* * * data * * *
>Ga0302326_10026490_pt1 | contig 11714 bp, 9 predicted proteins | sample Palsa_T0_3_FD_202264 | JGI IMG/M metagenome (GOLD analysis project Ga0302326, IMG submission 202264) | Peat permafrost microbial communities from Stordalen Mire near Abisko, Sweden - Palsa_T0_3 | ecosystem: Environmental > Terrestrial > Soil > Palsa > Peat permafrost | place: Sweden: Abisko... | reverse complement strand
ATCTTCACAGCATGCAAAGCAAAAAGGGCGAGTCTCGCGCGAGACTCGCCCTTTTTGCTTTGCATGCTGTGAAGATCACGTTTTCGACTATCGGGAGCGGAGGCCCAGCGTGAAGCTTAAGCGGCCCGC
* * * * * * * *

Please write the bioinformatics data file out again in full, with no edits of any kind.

>Ga0302326_10026490_pt1 | contig 11714 bp, 9 predicted proteins | sample Palsa_T0_3_FD_202264 | JGI IMG/M metagenome (GOLD analysis project Ga0302326, IMG submission 202264) | Peat permafrost microbial communities from Stordalen Mire near Abisko, Sweden - Palsa_T0_3 | ecosystem: Environmental > Terrestrial > Soil > Palsa > Peat permafrost | place: Sweden: Abisko... | reverse complement strand
ATCTTCACAGCATGCAAAGCAAAAAGGGCGAGTCTCGCGCGAGACTCGCCCTTTTTGCTTTGCATGCTGTGAAGATCACGTTTTCGACTATCGGGAGCGGAGGCCCAGCGTGAAGCTTAAGCGGCCCGC